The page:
Vitamin E “Bad for Bones”?

Articles , Trials and Studies / September 29, 2016

As published in the journal Nature Medicine, the Keio University team suggest that mice given large doses of vitamin E supplements had lower bone mass. Vitamin E is found naturally in oils, green vegetables such as spinach and broccoli and in almonds and hazelnuts.

While the relationship between nutrients such as vitamin D and bone health are well established, there is far less research which looks into the role of vitamin E.

The research conducted at Keio University in Tokyo looked at what happened when mice had not enough vitamin E, and what happened when they were given supplements. While early studies suggest that consumption of the vitamin had a positive effect on bone mass, the research results showed the reverse to be true, with bone health improving in the deficient mice.

The size and density of bones in the adult body generally depends on a balance between cells which generate new bone, called osteoblasts, and cells which break it down, called osteoclasts.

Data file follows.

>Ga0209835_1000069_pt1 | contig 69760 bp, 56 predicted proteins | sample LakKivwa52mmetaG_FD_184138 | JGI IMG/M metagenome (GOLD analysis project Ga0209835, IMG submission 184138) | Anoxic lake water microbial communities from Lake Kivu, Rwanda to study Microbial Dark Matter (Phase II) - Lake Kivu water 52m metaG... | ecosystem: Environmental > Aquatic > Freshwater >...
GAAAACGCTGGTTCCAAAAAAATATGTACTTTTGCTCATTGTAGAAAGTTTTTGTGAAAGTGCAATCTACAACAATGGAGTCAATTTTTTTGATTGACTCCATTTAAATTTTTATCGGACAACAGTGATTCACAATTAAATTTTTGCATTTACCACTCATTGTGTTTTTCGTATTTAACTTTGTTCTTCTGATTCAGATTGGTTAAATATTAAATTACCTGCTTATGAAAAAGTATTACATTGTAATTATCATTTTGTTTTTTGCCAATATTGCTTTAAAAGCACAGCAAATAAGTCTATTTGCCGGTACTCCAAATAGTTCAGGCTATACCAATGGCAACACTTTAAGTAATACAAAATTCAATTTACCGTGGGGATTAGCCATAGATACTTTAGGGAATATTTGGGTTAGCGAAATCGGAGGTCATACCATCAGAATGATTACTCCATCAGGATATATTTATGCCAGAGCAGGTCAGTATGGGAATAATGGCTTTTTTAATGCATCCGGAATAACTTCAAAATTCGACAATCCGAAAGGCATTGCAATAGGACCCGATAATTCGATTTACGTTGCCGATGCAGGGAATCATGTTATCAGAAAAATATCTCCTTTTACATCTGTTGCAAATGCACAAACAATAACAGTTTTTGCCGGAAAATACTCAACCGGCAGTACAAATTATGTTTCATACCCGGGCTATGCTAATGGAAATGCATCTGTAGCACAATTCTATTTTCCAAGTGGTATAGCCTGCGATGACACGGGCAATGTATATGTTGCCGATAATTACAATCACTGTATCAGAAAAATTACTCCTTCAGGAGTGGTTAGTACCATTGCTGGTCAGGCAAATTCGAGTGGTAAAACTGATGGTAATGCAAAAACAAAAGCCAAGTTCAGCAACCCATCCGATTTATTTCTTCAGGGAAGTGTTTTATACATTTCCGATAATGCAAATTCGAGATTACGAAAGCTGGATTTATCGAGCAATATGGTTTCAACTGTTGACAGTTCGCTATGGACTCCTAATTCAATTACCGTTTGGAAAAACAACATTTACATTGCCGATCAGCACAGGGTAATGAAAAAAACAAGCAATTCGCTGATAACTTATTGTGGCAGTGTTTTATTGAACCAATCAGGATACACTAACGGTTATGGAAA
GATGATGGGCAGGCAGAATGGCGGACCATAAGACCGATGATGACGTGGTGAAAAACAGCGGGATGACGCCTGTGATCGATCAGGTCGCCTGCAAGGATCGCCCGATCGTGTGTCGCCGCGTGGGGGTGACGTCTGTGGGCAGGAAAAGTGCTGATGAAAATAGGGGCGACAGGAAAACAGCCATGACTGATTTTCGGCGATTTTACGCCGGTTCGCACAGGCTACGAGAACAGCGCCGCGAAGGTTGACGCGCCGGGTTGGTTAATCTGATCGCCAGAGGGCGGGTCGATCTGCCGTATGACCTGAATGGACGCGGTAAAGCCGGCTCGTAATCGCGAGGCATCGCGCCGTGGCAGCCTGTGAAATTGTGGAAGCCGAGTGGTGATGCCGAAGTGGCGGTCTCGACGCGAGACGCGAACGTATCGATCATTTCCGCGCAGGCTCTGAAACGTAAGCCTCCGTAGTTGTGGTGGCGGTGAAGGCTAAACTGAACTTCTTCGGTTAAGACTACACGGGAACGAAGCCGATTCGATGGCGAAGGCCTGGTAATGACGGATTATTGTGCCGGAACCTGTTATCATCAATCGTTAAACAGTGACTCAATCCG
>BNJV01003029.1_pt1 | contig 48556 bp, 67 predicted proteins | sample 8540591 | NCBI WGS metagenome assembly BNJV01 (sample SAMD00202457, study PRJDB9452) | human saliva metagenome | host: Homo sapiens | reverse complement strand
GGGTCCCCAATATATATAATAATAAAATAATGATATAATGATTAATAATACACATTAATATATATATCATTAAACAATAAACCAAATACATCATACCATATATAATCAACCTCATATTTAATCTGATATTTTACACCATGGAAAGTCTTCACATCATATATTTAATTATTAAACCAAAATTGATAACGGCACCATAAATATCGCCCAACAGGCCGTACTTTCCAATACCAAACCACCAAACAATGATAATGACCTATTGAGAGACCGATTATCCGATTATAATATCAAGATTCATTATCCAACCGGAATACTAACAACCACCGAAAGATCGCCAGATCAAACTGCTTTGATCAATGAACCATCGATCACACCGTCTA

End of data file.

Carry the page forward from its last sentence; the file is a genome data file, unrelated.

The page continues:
Similar experiments in rats, including work published in 2010, yielded results opposite to those from the latest study, even suggesting that vitamin E could be useful as a bone-growth promoting treatment in the elderly.

However, Dr. Helen Macdonald, who researches the influence of nutrition on bone health at Aberdeen University, said that there were a small number of studies, including her own, which found negative effects of the vitamin. Despite that, she stresses that there was no reason for people to change their diet to avoid the relatively small amounts of vitamin E contained in it, and it is the supplements that usually involve doses far higher than those contained in a normal diet.

No Comments

Leave a Reply

%d bloggers like this:
Skip to toolbar